Stay tuned, our next blog will look at when mental health changes to mental illness.

The post What is Mental Health? appeared first on Paradise First Aid.

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In this weeks blog post we are visiting the treatment of Dental Trauma. A shoutout to Medland Orthodontics for supplying the below information.

REMAIN CALM: Your response or reaction to illness, injury and trauma will affect a person’s ability to cooperate. All incidents should be handled calmly and quietly. A panicked person is more likely to cause difficulty for caregivers providing first aid or treatment and may lead to further trauma. In all cases, staff will remain with the person and not leave them unattended.

SURVEY SCENE FOR SAFETY: When a person is injured, ensure the environment is safe to proceed to the person without causing additional harm to self or others. Ensure others who are not directly involved with providing care are not allowed to stand about and impede the progress of care provided. Ensure the environment is safe and free from other potential hazards. (If the environment remains unsafe to provide first aid care, call 000 or local emergency medical services for assistance).

PROVIDE APPROPRIATE FIRST AID CARE: If the injury is ‘life-threatening’ call 000. Perform DRSABCD and FIRST AID.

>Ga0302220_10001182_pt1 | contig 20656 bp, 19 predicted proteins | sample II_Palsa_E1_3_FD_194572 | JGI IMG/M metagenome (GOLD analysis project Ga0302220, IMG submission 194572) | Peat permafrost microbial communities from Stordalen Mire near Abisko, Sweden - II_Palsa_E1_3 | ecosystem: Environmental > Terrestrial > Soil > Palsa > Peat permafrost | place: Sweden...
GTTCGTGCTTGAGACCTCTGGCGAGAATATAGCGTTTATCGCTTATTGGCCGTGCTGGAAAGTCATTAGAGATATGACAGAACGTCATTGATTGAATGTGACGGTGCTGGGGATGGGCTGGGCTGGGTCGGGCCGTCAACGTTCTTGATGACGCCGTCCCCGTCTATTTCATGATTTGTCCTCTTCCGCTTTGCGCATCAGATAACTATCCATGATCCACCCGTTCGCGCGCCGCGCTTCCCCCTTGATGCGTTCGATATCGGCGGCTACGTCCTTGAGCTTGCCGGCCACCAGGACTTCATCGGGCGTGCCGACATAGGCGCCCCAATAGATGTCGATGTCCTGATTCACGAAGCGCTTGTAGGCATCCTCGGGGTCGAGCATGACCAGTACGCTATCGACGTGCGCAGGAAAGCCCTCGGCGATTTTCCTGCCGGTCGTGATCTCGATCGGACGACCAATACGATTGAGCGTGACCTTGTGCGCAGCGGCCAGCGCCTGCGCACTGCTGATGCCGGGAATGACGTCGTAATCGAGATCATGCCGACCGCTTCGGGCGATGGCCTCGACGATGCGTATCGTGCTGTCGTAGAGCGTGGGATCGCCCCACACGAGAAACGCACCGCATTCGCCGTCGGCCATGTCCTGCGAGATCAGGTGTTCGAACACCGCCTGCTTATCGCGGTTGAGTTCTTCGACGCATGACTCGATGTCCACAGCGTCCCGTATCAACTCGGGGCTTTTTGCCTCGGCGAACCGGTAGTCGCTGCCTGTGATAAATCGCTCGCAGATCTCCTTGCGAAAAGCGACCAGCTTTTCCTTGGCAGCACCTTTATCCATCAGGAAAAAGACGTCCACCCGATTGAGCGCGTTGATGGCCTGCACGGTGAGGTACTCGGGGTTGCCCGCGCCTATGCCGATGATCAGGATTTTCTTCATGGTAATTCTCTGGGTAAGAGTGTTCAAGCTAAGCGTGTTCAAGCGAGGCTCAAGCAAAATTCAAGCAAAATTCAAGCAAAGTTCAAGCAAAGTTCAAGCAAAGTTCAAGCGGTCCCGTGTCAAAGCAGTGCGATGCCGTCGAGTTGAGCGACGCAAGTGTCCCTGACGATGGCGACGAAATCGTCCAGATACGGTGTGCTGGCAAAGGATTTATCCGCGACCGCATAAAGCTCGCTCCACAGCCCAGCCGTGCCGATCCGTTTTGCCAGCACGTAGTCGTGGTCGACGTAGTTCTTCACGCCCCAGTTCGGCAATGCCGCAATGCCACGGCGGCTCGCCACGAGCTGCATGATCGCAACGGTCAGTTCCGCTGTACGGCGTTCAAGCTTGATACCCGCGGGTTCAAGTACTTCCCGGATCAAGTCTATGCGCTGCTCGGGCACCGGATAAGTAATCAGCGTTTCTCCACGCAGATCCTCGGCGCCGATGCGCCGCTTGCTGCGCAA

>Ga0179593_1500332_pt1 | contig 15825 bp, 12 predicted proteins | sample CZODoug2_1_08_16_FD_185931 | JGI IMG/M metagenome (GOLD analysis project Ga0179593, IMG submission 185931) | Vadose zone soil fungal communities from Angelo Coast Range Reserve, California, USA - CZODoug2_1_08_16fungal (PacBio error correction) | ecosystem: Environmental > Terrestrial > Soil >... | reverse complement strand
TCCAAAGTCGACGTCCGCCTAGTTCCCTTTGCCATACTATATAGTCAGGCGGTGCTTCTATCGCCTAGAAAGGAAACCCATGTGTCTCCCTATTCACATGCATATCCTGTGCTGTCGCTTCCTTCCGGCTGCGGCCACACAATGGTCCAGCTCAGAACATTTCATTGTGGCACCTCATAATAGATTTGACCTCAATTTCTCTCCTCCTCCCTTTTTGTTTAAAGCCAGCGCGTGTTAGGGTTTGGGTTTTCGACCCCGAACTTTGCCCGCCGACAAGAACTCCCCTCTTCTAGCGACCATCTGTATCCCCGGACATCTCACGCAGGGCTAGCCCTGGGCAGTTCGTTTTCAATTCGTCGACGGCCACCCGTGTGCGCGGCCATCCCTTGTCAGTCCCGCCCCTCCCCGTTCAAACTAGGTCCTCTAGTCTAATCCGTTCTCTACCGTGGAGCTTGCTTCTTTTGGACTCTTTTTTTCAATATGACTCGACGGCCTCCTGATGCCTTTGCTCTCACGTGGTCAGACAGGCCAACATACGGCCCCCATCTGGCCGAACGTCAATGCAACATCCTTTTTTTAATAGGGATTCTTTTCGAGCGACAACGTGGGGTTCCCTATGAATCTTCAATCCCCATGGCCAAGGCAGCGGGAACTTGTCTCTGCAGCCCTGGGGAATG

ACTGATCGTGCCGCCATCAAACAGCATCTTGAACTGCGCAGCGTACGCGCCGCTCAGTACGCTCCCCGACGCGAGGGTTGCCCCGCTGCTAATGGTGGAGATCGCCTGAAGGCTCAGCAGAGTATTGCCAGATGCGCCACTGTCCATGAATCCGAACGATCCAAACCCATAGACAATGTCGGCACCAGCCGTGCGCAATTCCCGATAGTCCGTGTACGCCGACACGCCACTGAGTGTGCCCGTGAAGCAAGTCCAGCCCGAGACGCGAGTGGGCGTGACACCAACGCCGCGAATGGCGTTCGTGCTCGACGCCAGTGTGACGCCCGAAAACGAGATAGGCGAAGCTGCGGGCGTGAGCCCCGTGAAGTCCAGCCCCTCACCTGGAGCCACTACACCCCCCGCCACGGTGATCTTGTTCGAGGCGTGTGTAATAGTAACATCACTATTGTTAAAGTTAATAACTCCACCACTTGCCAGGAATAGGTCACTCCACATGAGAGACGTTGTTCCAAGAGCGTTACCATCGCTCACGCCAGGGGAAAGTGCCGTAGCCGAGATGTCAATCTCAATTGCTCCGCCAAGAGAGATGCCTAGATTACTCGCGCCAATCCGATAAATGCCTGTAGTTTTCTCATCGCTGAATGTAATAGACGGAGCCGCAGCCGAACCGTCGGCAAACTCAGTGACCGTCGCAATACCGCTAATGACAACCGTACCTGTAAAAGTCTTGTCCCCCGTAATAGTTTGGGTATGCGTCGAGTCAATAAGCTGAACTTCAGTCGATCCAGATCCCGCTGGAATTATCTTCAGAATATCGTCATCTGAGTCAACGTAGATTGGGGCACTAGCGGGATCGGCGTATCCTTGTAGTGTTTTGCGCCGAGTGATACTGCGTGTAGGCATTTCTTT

DRSABCD (In life-threatening conditions):

D – Danger: Ensure the area is safe for yourself, others and the patient.

R – Response: Check for a response when you talk to them, touch their hands or squeeze their shoulder. No response – send for help.    Response – make comfortable and monitor response.

S – Send for help: Call triple zero (000) or ask another person to make the call. Try an answer as many questions asked by the operator.

A – Airway: Open the mouth and check the airway for foreign material. Foreign material- place in the recovery position and clear the airway. No Foreign material- leave in position. Open the airway by tilting the head back with a chin lift.

B – Breathing: Check if the casualty is breathing: Look, Listen, and Feel for 10 seconds. Not normal breathing-  ensure an ambulance has been called; start CPR. Normal breathing- place in the recovery position and monitor breathing. 

C – CPR: 30 chest compressions: 2 breaths. Continue CPR until help arrives or the patient starts breathing.